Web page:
Selected Ambient Works 85–92

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Selected Ambient Works 85–92
Studio album by Aphex Twin
Released 12 February 1992 (1992-02-12)
Recorded 1985–1992
Genre Ambient techno, IDM
Length 74:21
Label Apollo (AMB 3922)
Producer Richard D. James
Aphex Twin chronology
Selected Ambient Works 85-92
Xylem Tube EP

Selected Ambient Works 85–92 (or Selected Ambient Works 85 to 92) is an ambient techno album by Richard D. James under the pseudonym of Aphex Twin. This is his third release and debut studio album under this alias. It was released in 1992 on the Belgian techno label Apollo. An analogue remaster was released in 2006, and a digital remaster was released in 2008. Selected Ambient Works 85–92 is considered by many to be the threshold album in modern ambient music as well as one of the pioneering works in IDM and electronic dance music.[1]


Having been a club DJ in the late 1980s and early 1990s in his home county of Cornwall, James had learned about new music techniques and rhythm patterns. With the club scene under his belt, and with a small underground following, James went on to release SAW 85-92, which was mostly recorded before he started DJing and consisted of instrumental songs that were mostly beat-oriented.[2]

A remastered SAW 85–92 Compact Disc was released by Apollo/R&S Records on 8 April 2008. The remastered 12" vinyl record was released in 2006.


Although Selected Ambient Works is primarily instrumental, many of the songs feature vocal and other samples. "Xtal" features a repeating wordless female vocal sampled from the library music Evil at Play. "Tha" has clips of several people talking, while "Actium" has samples of what sound like squeaking shoes in a hallway. "We Are the Music Makers" features a line of dialogue from the movie Willy Wonka & the Chocolate Factory. "Green Calx" contains samples from RoboCop: the dinosaur's popping eyes during the 6000 SUX TV ad, the ED-209 robot trying to go downstairs without success, and the sound of RoboCop browsing faces of criminals in the police archives computer. "Green Calx" also contains a faint sample of the vocal from "Fodderstompf" by Public Image Ltd, as well as distortion of the opening titles of John Carpenter's 1982 film The Thing.


Professional ratings
Review scores
Source Rating
Allmusic 5/5 stars[3]
Blender 4/5 stars[1]
Pitchfork Media (9.4/10)[4]
Slant Magazine 4/5 stars[5]
Rolling Stone 4/5 stars[6]
Q Magazine 5/5 stars [7]
Sputnikmusic 5/5 stars[8]
Record Collector 5/5 stars[9]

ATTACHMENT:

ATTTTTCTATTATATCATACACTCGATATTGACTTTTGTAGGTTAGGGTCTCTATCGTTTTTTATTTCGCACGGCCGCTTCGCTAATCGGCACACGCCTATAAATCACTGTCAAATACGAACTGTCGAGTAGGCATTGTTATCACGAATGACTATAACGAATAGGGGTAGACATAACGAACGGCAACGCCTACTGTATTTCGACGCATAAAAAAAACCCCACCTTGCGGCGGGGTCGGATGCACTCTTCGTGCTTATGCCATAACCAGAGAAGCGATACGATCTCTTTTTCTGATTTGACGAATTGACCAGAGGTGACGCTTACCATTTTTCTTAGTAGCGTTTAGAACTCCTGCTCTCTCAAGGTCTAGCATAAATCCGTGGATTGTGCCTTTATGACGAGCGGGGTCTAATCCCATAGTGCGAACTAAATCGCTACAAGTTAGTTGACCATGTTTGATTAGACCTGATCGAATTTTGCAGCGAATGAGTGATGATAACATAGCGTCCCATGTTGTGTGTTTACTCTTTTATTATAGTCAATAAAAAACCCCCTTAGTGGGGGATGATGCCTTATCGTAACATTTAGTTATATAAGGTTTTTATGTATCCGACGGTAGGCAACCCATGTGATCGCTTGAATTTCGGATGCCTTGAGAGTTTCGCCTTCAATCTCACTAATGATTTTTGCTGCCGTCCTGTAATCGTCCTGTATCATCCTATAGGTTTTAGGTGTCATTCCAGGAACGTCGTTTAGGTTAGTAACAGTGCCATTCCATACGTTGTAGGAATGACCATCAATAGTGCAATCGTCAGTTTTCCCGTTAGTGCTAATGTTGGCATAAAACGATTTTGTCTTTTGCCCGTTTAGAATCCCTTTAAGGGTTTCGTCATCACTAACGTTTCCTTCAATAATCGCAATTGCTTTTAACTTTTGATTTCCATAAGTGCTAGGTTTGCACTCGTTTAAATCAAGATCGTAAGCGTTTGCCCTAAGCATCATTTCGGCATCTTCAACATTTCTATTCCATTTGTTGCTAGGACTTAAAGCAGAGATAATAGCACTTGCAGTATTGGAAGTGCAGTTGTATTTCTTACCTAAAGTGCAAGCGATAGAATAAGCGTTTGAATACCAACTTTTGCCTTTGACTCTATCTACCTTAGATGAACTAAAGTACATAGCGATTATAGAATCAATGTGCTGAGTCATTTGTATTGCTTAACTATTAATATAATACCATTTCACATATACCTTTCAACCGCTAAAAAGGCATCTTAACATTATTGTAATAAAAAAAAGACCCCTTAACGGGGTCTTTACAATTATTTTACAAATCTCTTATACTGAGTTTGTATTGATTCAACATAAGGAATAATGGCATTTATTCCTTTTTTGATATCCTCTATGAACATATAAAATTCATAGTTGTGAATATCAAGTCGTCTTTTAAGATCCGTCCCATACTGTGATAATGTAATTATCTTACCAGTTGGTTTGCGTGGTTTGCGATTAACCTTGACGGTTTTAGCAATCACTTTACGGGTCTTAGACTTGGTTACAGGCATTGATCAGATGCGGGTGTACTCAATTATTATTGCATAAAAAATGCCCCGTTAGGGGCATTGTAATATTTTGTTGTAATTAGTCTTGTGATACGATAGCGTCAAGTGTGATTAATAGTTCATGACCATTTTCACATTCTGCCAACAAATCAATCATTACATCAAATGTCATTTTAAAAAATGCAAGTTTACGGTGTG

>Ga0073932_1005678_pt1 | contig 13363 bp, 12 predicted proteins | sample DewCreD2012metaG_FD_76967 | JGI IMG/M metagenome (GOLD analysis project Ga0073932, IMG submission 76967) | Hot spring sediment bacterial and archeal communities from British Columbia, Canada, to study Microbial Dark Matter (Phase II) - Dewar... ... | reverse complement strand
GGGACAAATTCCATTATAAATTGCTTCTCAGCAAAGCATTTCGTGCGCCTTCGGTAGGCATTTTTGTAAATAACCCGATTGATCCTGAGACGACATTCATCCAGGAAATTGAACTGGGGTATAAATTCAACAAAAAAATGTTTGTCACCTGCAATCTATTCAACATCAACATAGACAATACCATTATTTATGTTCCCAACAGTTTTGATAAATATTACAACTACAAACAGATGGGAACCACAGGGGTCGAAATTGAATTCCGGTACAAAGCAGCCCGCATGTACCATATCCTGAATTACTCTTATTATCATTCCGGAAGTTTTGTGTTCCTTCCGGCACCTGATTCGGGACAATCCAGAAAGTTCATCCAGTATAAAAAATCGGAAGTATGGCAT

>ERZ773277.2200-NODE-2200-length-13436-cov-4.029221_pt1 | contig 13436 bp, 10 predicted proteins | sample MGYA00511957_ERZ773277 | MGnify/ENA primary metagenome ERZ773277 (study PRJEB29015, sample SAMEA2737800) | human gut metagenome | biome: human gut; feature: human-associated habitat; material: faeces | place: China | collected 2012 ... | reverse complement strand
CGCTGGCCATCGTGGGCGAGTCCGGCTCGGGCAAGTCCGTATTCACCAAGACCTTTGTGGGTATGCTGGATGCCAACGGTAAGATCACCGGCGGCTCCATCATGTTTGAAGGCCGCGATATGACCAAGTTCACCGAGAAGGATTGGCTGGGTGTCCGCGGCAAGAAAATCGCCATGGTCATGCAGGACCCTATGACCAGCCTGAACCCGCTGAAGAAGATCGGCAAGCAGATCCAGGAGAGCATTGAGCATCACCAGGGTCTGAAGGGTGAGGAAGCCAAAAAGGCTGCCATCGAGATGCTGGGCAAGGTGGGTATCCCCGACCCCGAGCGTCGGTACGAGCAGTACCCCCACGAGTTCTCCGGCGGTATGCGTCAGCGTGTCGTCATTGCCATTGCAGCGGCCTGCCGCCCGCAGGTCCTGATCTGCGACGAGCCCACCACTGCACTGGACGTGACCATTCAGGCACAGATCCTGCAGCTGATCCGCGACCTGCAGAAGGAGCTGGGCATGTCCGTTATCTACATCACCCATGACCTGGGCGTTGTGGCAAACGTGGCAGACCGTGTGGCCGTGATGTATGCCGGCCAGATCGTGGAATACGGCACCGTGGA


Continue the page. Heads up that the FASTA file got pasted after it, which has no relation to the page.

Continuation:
Spin 9/10 stars[10]

Allmusic claims that while "the sound quality is relatively poor," the album is "a watershed of ambient music."[3] David M. Pecoraro of Pitchfork Media calls it "among the most interesting music ever created with a keyboard and a computer."[4] Rolling Stone called the album "majestic,"[6] and the Rolling Stone Encyclopedia of Rock & Roll claims the album was received by critics as "an ambient masterpiece comparable to work by The Orb and Brian Eno."[11] Warp Records has billed this as "the birthplace and the benchmark of modern electronic music" and has stated that "every home should have a copy."[12] In 2003, the album was placed #92 in "NME's 100 Best Albums" poll (link). The album was also featured in the book 1001 Albums You Must Hear Before You Die.

Track listing[edit]

All tracks composed and arranged by Richard D. James.

No. Title Length
1. "Xtal"   4:54
2. "Tha"   9:06
3. "Pulsewidth"   3:46
4. "Ageispolis"   5:23
5. "i"   1:17
6. "Green Calx"   6:05
7. "Heliosphan"   4:51
8. "We Are the Music Makers"   7:43
9. "Schottkey 7th Path"   5:08
10. "Ptolemy"   7:10
11. "Hedphelym"   6:00
12. "Delphium"   5:26
13. "Actium"   7:32


  1. ^ a b Cinquemani, Sal. "Selected Ambient Works 85-92> Review". Slant Magazine Inc. Retrieved 2 November 2002. 
  2. ^ Bush, John. "Aphex Twin". AllMusic. Retrieved 22 November 2011. 
  3. ^ a b Bush, John. "Selected Ambient Works 85-92 > Overview". Allmusic. All Media Guide, LLC. Retrieved 6 March 2008. 
  4. ^ a b Pecoraro, David M. (20 February 2002). "Aphex Twin: Selected Ambient Works 85-92: Pitchfork Record Review". Pitchfork Media. Retrieved 6 March 2008. 
  5. ^ "Aphex Twin: Selected Ambient Works 85-92 | Music Review". Slant Magazine. 2 November 2002. Retrieved 22 November 2011. 
  6. ^ a b Blashill, Pat (12 December 2002). "Selected Ambient Works 85-92 : Aphex Twin : Review : Rolling Stone". Rolling Stone. RealNetworks, Inc. Retrieved 6 March 2008. 
  7. ^
  8. ^ "Aphex Twin - Selected Ambient Works 85-92 (staff review)". Sputnikmusic. Retrieved 22 November 2011. 
  9. ^ "Selected Ambient Works 85-92 - Aphex Twin > Review". Muze Inc. Retrieved 14 December 2010. 
  10. ^ Weisbard & Marks, 1995. p.15
  11. ^ George-Warren, Holly and Patricia Romanowski, ed. (2005). "Aphex Twin". The Rolling Stone Encyclopedia of Rock & Roll. New York City: Fireside. p. 24. ISBN 978-0-7432-9201-6. 
  12. ^ Blashill, Pat (12 December 2005). "Selected Ambient Works 85-92 : Aphex Twin : Review : Mahalo". Mahalo. Mahalo, Inc. Retrieved 6 March 2008. 


  • Weisbard, Eric; Craig Marks (1995). Spin Alternative Record Guide. Vintage Books. ISBN 0-679-75574-8. 

External links[edit]